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'Lost A Lifetime Of Work': Some CPCC Systems Still Not Recovered After February Cyberattack

Bobby Brandon
Wikimedia Commons/CC BY-SA 4.0
Central Piedmont Community College

Central Piedmont Community College is still reeling after a ransomware attack more than a month ago that shut down email, phones and computer networks. Some key systems have been restored, but others weren't backed up or backups were compromised. And that has led to lost course plans, grades and assignments.

This week was supposed to be spring break at CPCC, but it was canceled after the college shut down last month in the wake of the cyberattack. CPCC officials still aren't saying how the cyberattack happened, or how much money hackers demanded after breaking into college servers the night of Feb. 10.

For days, students and professors couldn't communicate. Information about the attack was limited to campus-wide messages on the college website or social media.

"Really frustrating, kind of like a roller coaster," said Evie O'Keefe, who is in her final semester of an associate's degree program. "I'm a nontraditional student. So this isn't my first time in college. But this is definitely my first time experiencing anything like this."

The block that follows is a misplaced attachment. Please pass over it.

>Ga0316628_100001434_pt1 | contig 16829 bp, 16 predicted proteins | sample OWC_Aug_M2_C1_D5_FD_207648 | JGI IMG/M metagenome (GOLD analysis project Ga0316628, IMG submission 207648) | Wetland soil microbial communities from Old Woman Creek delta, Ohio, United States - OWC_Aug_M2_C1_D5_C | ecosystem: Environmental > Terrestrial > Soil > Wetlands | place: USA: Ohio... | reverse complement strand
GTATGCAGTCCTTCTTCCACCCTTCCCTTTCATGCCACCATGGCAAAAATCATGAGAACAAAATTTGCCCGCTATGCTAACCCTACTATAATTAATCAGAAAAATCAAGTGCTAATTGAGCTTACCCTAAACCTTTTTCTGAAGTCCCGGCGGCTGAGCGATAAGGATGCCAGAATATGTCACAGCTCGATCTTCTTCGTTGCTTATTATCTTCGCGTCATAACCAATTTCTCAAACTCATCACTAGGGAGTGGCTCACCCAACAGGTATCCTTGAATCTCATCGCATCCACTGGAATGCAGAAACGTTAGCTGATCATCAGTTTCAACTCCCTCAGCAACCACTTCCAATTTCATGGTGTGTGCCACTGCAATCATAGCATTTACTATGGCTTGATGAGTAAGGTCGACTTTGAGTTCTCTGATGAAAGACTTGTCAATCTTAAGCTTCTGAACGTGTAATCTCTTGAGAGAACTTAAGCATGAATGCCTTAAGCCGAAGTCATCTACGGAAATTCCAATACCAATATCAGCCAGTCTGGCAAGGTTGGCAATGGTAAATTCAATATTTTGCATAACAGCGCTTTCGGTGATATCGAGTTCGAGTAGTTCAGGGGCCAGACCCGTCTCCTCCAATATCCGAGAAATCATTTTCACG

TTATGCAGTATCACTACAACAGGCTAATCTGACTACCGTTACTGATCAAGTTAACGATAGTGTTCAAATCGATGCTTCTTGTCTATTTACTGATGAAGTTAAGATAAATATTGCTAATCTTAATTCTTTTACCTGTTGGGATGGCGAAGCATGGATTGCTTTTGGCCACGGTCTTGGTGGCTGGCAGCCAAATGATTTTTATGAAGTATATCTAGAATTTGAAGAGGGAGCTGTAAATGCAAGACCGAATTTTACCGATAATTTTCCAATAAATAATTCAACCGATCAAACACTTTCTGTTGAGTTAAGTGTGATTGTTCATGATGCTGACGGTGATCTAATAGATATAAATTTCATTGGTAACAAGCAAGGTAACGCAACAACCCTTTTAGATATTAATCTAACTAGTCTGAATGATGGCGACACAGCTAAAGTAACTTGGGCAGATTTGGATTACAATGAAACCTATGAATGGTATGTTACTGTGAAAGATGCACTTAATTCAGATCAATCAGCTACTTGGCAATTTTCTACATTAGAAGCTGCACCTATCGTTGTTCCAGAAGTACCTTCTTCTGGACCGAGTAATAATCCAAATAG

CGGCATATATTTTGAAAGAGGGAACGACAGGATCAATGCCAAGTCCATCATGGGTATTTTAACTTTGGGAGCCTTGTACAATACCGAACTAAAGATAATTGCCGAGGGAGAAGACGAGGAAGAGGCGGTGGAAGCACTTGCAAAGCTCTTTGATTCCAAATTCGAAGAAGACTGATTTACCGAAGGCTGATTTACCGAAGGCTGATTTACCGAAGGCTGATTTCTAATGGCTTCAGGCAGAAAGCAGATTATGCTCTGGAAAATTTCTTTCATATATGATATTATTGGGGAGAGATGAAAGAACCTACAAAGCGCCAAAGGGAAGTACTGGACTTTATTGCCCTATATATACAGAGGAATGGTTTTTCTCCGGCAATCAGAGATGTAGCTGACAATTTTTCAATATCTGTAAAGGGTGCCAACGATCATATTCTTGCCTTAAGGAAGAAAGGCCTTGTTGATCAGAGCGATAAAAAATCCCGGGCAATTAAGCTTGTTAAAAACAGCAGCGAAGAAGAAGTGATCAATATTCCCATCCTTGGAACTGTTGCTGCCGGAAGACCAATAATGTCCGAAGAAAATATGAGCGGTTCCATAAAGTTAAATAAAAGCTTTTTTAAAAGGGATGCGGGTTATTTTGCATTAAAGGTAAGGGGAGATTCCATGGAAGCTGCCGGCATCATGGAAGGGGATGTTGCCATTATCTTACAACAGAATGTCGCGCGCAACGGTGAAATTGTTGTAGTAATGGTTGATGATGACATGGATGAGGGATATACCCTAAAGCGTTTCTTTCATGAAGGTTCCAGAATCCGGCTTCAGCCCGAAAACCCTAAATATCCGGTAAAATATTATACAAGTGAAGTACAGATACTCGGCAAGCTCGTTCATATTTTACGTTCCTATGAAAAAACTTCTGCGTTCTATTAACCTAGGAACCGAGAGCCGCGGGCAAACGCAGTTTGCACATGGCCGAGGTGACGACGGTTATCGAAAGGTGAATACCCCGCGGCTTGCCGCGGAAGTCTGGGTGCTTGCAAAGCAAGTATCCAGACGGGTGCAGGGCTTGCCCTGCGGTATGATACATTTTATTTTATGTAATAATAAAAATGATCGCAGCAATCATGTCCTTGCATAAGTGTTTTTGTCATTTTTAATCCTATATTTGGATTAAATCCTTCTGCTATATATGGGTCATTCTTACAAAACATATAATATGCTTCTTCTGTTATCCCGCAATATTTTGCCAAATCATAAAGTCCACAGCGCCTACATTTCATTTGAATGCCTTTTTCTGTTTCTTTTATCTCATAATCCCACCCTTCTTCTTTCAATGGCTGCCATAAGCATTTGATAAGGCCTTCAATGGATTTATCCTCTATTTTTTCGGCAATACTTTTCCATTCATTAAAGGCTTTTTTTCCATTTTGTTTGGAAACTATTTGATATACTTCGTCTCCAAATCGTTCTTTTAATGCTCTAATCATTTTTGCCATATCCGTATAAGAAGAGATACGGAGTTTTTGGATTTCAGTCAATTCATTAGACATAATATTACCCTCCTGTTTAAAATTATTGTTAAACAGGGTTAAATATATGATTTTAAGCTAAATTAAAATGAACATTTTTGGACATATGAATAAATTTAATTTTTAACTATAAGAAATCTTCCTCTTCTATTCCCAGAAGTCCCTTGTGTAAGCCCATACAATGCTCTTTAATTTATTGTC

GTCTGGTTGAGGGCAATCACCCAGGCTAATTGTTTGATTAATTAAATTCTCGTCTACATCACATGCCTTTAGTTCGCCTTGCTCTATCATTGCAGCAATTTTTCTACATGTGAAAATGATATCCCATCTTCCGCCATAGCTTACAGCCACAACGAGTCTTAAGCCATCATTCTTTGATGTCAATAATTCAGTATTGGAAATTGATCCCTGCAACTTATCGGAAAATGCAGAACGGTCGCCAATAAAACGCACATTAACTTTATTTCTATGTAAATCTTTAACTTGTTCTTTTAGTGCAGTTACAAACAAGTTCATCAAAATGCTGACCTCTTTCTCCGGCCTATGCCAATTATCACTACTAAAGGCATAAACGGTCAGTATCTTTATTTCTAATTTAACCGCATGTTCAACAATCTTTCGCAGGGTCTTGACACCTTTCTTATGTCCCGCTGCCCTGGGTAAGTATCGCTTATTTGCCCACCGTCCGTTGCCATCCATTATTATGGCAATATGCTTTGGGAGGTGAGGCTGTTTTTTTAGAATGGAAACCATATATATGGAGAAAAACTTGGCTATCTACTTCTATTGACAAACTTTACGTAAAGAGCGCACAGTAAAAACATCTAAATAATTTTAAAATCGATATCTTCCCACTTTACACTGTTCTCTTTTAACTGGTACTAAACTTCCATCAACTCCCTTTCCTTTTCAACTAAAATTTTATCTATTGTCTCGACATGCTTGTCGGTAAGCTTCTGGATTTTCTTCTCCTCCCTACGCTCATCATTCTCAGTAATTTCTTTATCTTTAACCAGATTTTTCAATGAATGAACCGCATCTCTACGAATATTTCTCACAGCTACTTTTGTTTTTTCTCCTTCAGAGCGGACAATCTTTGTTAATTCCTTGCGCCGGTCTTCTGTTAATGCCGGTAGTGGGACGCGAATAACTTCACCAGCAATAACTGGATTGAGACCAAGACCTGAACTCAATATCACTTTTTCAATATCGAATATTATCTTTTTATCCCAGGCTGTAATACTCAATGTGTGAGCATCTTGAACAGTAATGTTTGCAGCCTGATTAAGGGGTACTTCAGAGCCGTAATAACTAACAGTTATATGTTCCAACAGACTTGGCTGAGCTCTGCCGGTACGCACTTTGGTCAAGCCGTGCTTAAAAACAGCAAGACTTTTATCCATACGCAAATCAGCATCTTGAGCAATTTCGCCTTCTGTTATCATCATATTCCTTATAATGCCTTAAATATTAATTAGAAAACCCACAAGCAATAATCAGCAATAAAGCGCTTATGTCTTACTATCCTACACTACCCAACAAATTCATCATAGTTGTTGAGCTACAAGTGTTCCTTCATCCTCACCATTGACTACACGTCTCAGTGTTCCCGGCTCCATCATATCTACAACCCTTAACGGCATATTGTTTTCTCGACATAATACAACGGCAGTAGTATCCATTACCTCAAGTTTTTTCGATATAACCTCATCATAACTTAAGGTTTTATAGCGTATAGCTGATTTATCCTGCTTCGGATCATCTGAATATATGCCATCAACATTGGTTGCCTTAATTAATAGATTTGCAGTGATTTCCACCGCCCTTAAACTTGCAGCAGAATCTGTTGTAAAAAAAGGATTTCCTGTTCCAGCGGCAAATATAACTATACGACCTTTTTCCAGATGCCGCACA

But it's not the first time an attack like this has happened at a North Carolina community college, said Lt. Col. Seth Barun, who oversees cyberoperations for the North Carolina National Guard. Barun helps governments and educational institutions prepare for and respond to cyberattacks. He wouldn't say how many community colleges have been targeted or if he's helping CPCC.

"We've responded to multiple school systems and colleges in North Carolina. And they're all fairly similar in that they're ransomware attacks," Barun said.

In these kinds of attacks, intruders typically gain access to a network through what's called a "phishing" email. It's a message that appears to come from a trusted source and tricks a user into clicking on a link or attachment that triggers a program that infects the network. The program locks up data on the servers and hackers demand a payment to unlock it.

That's what happened to Mecklenburg County in 2017 — but the county refused to pay and was able to restore its systems from backups.

A CPCC spokesman wouldn't say if the college plans to pay the ransom, but said the FBI recommends against it. The FBI and other agencies are still investigating.

A new study from cybersecurity consultant BlueVoyant found ransomware attacks against colleges and universities doubled last year. And the average cost of an attack is now about $450,000.

Barun said colleges and school systems are among the most vulnerable, because they have large, complicated networks and lots of users.

"So they're sometimes a little bit tougher to lock down in the way they want to," he said. "You know, students bring their own computers, in most cases, and so there's just some defenses that we need to see implemented, that would help prevent that."

Most CPCC classes resumed by March 1, and some systems are back online this week, said CPCC spokesman Jeff Lowrance.

"Things like email are back up, and folks can communicate with instructors and register for classes, all those sorts of things," Lowrance said. The college employees are getting paid on time, so great progress is being made."